Szell, G., Hungarian-born


Canada, following my escape from Hungary in 1956, I found no opportunity to continue my academic career. Around 1960, I had a brief visiting professorship at the University of Toronto, to which Alexander Todd had previously recommended me through Charles Best. Some interest was expressed in me, but nothing developed. Years later, quite unexpectedly, I received a letter from George Wright, a senior organic faculty member at Toronto, expressing his regret that he had strongly opposed the appointment of a young Hungarian refugee chemist with no proper credentials and school ties, who he believed did not have much to offer. Belatedly, he wanted to tell me that he had been wrong. I appreciated his letter, but, as with many other things in life, one never knows what will eventually turn out to be beneficial for the future. The failure to obtain an academic appointment certainly worked out this way in my case. I still have friends and even some family in Canada (sons of my late cousin live in Toronto). Our younger son, Ron, was born there in 1959, and we have only pleasant memories of our Canadian years. After I received my Nobel Prize I was evidently rediscovered in Canada for example, the Royal Society of Canada elected me as a Foreign Fellow, which I appreciate.  [c.84]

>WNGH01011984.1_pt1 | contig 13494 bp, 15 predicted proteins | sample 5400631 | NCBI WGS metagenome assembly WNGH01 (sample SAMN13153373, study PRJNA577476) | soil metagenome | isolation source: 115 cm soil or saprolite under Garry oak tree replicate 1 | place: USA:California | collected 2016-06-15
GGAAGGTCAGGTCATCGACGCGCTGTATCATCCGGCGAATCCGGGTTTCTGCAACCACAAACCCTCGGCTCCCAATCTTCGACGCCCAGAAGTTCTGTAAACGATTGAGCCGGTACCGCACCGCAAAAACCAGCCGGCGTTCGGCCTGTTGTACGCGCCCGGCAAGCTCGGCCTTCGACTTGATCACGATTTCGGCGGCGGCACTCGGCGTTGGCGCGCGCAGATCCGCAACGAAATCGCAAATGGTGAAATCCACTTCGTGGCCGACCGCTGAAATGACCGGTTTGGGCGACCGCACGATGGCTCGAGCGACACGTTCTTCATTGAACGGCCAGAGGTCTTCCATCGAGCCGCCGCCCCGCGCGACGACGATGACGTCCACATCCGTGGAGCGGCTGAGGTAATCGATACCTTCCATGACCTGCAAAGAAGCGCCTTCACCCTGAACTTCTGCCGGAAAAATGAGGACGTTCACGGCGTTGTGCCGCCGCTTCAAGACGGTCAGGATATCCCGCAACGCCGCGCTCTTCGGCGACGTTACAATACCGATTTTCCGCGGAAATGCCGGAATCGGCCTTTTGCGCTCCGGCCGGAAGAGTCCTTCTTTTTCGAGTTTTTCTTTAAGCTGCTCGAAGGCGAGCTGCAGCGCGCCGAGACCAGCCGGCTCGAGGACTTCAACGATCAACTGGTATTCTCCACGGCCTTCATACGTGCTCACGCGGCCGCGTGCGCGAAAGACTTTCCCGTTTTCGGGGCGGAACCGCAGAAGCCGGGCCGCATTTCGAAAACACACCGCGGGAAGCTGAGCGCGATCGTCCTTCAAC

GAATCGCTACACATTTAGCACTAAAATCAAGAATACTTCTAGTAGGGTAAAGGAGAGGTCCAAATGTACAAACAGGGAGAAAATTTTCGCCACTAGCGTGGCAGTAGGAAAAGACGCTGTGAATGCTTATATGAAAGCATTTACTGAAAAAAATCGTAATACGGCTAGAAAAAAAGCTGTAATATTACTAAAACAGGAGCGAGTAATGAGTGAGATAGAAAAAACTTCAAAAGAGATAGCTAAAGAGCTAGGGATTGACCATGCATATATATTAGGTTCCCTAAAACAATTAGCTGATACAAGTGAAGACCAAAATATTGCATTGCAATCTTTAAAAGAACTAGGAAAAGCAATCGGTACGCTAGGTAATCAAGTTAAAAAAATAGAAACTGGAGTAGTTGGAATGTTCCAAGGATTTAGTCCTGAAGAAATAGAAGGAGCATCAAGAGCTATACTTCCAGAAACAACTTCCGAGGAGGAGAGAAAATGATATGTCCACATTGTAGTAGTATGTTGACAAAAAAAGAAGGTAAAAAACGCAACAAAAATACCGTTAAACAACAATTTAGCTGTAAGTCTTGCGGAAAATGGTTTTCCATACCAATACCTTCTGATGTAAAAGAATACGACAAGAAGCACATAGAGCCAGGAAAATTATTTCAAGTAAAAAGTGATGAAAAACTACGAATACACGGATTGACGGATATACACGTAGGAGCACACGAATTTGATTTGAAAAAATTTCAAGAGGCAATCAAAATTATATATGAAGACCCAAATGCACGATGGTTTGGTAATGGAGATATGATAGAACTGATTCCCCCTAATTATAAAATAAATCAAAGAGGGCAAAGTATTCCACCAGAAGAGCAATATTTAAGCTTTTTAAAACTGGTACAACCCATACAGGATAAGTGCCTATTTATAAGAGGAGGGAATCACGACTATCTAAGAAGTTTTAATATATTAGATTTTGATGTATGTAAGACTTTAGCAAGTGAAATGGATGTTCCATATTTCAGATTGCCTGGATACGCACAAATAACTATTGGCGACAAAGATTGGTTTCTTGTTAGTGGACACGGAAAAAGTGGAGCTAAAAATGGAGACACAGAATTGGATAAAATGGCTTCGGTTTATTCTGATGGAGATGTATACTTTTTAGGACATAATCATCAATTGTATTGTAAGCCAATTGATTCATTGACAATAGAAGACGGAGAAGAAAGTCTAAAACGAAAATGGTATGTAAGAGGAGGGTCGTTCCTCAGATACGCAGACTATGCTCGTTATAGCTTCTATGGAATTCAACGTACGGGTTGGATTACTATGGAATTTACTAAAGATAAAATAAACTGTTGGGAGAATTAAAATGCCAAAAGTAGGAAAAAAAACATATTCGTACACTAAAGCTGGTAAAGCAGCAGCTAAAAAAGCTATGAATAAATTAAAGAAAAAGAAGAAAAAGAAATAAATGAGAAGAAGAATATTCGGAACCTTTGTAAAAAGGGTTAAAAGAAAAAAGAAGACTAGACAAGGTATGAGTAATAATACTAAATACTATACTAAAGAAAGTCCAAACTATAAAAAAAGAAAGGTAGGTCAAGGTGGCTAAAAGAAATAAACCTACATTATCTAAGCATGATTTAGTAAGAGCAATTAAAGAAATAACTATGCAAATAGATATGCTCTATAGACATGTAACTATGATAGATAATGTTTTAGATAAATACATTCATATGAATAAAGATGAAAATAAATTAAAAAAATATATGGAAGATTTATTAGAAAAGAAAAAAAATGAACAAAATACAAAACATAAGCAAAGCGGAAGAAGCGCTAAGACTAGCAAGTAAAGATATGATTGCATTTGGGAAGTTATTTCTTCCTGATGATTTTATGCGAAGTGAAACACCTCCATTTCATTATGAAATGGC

A life of magic chemistry (2001) -- [ c.0 ]